Measuring physiotherapy performance in patients with osteoarthritis of the knee: a prospective study.
Journal article, Peer reviewed
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Original versionBMC health services research 2008, 8 (1):145 10.1186/1472-6963-8-145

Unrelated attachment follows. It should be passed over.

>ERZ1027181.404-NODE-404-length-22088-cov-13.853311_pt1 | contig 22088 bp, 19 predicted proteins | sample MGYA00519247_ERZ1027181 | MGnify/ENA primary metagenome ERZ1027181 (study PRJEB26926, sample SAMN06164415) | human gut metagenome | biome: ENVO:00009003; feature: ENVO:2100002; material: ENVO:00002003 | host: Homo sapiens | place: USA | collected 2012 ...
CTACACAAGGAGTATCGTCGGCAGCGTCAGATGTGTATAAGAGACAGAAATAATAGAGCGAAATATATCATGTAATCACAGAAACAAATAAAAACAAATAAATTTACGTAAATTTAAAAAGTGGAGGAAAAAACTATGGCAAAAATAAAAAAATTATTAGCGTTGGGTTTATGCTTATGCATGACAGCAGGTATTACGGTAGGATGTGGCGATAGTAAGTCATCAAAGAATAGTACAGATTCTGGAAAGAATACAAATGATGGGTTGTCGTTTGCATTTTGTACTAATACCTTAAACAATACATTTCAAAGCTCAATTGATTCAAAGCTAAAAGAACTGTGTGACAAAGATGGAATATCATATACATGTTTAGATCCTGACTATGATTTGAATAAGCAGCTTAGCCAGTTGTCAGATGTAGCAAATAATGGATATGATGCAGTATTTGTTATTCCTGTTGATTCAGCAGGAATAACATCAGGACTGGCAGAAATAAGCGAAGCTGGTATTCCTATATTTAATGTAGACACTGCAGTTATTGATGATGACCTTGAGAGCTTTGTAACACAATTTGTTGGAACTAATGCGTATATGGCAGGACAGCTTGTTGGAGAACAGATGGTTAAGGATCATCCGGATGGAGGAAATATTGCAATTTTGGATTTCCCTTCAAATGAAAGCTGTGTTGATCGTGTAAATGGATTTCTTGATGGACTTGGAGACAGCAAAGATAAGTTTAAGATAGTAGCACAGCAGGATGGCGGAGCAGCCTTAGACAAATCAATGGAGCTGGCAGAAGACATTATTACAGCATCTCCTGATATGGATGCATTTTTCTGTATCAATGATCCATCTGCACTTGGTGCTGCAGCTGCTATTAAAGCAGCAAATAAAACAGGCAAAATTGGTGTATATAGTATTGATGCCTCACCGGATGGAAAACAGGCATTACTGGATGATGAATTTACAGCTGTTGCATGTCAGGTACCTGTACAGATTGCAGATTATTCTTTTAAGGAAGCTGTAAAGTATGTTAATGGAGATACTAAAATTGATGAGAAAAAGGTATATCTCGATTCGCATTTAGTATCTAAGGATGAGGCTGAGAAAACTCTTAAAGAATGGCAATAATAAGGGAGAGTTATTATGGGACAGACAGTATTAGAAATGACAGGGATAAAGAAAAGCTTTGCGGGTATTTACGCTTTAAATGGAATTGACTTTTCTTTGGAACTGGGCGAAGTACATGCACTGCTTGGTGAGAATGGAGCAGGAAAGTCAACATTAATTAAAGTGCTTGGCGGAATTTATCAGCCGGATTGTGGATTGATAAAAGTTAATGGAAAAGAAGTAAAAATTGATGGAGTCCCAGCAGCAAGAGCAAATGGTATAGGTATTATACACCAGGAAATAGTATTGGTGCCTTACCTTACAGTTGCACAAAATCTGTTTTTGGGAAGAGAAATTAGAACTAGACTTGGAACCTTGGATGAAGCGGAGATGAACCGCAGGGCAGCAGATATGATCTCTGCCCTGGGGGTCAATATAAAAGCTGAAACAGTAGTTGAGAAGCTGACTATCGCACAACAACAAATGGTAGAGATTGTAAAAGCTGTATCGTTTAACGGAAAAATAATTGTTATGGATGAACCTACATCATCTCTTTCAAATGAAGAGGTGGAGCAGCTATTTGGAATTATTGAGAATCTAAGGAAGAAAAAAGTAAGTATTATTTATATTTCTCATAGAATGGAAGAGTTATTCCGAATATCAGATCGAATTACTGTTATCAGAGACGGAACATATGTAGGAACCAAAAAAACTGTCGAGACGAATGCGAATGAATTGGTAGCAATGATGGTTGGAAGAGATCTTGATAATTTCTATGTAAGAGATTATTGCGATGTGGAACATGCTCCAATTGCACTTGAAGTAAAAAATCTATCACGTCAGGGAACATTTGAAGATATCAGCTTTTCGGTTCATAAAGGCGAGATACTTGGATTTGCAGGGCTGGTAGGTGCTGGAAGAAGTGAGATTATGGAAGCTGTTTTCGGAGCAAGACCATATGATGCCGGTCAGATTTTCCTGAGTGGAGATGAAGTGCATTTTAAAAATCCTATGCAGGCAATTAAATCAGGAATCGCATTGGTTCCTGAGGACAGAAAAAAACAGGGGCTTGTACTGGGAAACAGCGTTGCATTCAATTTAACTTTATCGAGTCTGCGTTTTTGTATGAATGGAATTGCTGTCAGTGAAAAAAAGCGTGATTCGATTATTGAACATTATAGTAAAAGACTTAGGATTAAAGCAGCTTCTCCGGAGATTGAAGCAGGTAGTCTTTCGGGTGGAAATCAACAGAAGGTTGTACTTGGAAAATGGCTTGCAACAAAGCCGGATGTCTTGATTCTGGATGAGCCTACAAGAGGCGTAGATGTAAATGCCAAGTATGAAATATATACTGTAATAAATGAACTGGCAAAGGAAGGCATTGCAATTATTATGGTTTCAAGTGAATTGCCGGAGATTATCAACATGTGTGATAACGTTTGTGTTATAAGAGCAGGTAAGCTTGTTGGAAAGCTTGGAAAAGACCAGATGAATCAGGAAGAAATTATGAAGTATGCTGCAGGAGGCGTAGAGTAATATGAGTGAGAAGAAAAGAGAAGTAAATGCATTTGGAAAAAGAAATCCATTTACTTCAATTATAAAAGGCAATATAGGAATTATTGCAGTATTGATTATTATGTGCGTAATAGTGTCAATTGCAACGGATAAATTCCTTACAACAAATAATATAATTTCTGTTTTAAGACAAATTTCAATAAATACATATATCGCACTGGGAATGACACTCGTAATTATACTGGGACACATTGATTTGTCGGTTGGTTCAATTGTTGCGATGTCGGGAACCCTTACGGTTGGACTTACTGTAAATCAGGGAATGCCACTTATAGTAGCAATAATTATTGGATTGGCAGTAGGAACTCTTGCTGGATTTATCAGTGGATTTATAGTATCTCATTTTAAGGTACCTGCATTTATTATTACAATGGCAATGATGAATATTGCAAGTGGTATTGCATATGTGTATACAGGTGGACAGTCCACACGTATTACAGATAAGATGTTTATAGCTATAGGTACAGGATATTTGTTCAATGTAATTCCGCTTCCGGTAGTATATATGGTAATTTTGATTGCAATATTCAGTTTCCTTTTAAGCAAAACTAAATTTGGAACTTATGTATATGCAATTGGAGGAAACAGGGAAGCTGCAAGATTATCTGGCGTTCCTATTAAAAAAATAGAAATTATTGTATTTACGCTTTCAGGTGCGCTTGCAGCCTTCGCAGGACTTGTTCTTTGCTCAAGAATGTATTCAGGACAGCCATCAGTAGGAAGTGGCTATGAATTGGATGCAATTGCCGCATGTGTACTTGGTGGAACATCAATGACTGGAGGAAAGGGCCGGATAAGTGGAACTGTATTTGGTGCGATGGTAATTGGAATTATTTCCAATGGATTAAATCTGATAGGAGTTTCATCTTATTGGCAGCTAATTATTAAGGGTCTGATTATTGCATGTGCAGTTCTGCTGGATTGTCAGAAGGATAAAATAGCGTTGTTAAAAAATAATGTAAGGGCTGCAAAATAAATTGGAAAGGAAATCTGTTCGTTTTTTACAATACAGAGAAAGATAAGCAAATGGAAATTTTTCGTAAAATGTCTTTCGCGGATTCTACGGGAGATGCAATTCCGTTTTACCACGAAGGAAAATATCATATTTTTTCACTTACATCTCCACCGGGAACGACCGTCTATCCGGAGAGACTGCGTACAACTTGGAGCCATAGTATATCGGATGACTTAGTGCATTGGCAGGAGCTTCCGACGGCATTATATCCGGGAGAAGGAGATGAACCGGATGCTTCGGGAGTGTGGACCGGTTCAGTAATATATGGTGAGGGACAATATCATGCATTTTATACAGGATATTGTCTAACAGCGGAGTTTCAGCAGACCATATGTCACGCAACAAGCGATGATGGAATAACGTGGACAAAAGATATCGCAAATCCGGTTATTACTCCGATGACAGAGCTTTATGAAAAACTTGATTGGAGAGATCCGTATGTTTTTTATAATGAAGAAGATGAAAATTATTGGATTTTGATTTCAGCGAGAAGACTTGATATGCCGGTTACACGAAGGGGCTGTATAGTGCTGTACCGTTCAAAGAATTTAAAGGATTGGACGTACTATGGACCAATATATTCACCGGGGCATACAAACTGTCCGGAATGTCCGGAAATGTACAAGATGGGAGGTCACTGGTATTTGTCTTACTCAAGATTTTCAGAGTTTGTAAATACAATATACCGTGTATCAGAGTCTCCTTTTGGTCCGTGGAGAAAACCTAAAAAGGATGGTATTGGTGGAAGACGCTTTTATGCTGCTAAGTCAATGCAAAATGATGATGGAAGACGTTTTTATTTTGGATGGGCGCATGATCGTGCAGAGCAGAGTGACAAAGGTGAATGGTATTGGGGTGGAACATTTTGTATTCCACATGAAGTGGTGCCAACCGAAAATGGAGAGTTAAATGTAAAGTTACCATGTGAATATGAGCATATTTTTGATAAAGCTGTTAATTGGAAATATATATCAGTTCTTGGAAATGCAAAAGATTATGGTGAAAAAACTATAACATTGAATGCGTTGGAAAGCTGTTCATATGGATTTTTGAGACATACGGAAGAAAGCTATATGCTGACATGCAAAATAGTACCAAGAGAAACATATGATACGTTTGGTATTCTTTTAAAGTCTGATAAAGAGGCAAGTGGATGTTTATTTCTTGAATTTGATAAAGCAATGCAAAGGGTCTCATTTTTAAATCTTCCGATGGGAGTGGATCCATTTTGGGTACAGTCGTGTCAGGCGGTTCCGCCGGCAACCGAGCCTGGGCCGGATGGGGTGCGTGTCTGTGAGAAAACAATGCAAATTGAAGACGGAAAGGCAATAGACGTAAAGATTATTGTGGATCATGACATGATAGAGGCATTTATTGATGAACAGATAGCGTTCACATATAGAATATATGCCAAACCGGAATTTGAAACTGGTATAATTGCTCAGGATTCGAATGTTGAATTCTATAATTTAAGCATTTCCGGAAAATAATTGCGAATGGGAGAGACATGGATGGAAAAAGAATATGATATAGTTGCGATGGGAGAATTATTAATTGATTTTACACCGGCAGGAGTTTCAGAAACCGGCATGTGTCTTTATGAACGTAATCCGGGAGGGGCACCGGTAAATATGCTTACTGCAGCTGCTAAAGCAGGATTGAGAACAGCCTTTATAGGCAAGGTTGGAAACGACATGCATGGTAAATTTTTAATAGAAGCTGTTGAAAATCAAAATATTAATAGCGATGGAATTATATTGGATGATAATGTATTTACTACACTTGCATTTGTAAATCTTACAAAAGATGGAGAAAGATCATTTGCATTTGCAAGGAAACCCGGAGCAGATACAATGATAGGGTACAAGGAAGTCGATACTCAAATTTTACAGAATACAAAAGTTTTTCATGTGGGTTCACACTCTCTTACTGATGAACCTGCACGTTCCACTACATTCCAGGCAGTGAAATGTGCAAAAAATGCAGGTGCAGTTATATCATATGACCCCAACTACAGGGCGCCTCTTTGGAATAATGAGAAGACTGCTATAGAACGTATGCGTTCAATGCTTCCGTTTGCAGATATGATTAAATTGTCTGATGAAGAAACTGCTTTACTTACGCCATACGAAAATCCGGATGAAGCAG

ABSTRACT: BACKGROUND: Patients with knee osteoarthritis [OA] are commonly treated by physiotherapists in primary care. Measuring physiotherapy performance is important before developing strategies to improve quality of care. The purpose of this study is to measure physiotherapy performance in patient with knee OA by comparing clinical practice to evidence from systematic reviews. . METHODS: We developed a data collection form and invited all private practitioners in Norway [n=2798] to prospectively collect data on the management of one patient with knee OA through 12 treatment session. Actual practice was compared to findings from an overview of systematic reviews summarising the effect of physiotherapy interventions for knee OA. RESULTS: A total of 297 physiotherapists reported their management for patients with knee OA. Exercise was the most common treatment used, provided by 98% of the physiotherapists. There is high-quality evidence that exercise reduces pain and improves function in patients with knee OA. Thirty-five percent of physiotherapists used acupuncture, low-level laser therapy or transcutaneous electrical nerve stimulation which has moderate-quality evidence for reducing pain. Patient education, which has moderate-quality evidence for improving psychological outcomes, was provided by 68%. Physiotherapists used a median of four different treatment modalities for each patient, and offered many treatment modalities with low-quality evidence or no evidence from systematic reviews, e.g., traction and mobilisation, massage, stretching and different types of advice. CONCLUSIONS: Exercise was used in almost all treatment sessions in the management of knee OA. This practice is desirable since it is supported by high quality evidence. Physiotherapists also provide several other treatment modalities based on evidence of moderate or low quality, or no evidence from systematic reviews. Ways to promote high quality evidence into physiotherapy practice should be identified and evaluated.